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#19
December 7, 2014 at 15:43:53
Well, I have had both 2tb drives running for several hours on two occasions today, with only the internal drives active as well, none of the other externals. And, touch wood, all went smoothly, no power cut-outs or other crashes or freezes. I have moved important stuff off one of the 2tb drives, and re-formatted it. So now it is empty at present and I hope to use it as a spare, somewhere to put stuff on a temporary basis. So I should only need to run one of these two at the same time as any of the smaller drives. Hopefully no more problems. Thank you all.
I do have another question, related in a way. I use the 'Safely eject hardware' device to disconnect a drive when I don't need it to run any longer. But sometimes I later decide I want it again. The only way of re-activating it is to unplug the power, or the USB lead, and then re-connect it. This isn't particularly easy as the drives are all on a low shelf near the floor, and also I don't want the power socket on the drive to wear out with frequent use. ( I know that the power lead connection on laptops is known to be a weak spot). So my question is - could I cut the power wire and insert an on/off switch such as you might find on a bedside lamp? Be much easier to switch that off and then on again wouldn't it? Thanks.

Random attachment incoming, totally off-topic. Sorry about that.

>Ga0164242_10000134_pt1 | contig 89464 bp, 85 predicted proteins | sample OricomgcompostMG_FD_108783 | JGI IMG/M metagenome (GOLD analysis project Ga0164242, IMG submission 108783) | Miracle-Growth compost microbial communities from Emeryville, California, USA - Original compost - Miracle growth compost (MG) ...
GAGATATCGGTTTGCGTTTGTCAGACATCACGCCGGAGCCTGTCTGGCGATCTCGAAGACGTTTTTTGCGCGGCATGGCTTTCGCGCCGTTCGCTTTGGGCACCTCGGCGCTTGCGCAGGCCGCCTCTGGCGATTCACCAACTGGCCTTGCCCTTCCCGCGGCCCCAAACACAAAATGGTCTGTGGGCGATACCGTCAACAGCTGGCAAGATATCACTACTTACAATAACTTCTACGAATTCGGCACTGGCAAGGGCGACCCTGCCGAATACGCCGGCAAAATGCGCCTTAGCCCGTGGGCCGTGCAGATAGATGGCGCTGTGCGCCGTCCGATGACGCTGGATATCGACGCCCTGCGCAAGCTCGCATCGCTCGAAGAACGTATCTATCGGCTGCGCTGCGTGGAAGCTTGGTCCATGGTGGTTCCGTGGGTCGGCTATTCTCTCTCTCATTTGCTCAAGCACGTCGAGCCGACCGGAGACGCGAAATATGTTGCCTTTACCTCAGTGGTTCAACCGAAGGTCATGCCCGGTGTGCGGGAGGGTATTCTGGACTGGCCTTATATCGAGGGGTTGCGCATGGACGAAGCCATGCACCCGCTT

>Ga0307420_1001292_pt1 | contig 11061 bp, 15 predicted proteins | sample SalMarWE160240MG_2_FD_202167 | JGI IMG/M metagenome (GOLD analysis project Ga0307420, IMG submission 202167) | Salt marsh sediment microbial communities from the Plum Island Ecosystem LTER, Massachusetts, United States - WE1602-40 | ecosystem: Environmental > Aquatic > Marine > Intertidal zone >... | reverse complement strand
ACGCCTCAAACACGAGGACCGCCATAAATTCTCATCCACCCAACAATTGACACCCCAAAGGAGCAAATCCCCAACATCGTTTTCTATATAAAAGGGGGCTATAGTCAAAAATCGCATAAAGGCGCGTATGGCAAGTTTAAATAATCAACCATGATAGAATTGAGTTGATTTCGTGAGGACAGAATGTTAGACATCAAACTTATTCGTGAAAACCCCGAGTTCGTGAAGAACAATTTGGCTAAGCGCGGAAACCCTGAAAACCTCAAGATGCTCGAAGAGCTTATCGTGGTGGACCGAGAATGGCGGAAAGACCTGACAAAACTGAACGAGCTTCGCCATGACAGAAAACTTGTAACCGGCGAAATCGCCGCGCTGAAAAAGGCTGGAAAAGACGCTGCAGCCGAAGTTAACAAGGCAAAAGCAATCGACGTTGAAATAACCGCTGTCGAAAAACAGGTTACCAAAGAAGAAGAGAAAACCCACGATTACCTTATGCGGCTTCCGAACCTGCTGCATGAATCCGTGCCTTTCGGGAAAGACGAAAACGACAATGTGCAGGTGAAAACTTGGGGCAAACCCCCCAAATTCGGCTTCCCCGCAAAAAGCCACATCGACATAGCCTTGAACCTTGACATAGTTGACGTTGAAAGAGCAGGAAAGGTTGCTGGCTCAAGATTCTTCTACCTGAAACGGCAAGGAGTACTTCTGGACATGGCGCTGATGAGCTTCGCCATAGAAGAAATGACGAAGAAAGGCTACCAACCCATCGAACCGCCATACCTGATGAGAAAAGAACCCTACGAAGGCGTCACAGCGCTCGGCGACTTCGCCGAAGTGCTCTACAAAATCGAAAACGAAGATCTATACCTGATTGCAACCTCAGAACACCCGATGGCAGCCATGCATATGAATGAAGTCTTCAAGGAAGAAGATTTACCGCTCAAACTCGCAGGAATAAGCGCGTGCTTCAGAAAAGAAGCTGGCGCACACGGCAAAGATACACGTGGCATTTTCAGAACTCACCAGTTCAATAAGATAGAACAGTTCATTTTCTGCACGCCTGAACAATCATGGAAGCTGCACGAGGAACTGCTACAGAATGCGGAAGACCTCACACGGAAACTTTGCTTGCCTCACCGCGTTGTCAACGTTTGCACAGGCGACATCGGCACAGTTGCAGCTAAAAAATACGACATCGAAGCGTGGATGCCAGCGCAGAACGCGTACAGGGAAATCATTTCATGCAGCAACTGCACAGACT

Ruth


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#20
December 7, 2014 at 19:13:20
So then, the drives in question are powered and may already have an On/Off switch located on the enclosure, which is not convenient to access.

You really should not have power to the drives when not in use. That wears them out but more importantly, they are vulnerable to power surges and possibly cyber attack.

What if you connect all the drives to a power strip with on/off switches for each plug. See the link I found by Googling for Surge Protectors with multiple on/off switches.

http://www.cableorganizer.com/7-out...


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#21
December 10, 2014 at 14:53:21
Thanks OtheHill, none of the drives have an on/off switch on the device. So I have bought a switched power strip - English sockets, the link you very kindly researched for me had USA sockets. I tested each drive independently, switched it on, saw that it was seen by the pc, ejected it and switched it off before testing the next one.

When I got to the last one, which was not one of the 2 tb drives, the pc froze.... oh dear. So had to switch off the power to the pc as the only means of closing it, and then when I re-booted, the SSD wasn't recognised, just said 'loading the operating system.....' After another power-off, the next boot-up worked fine. And everything has worked well all day today.

But I'm not happy. I rang Crucial about the SSD. They told me to run Active Garbage Collection on it overnight. I haven't yet and would like your and anyone else's opinion as to whether this is a good idea. I do appreciate all your knowledgeable help, thank you.

Ruth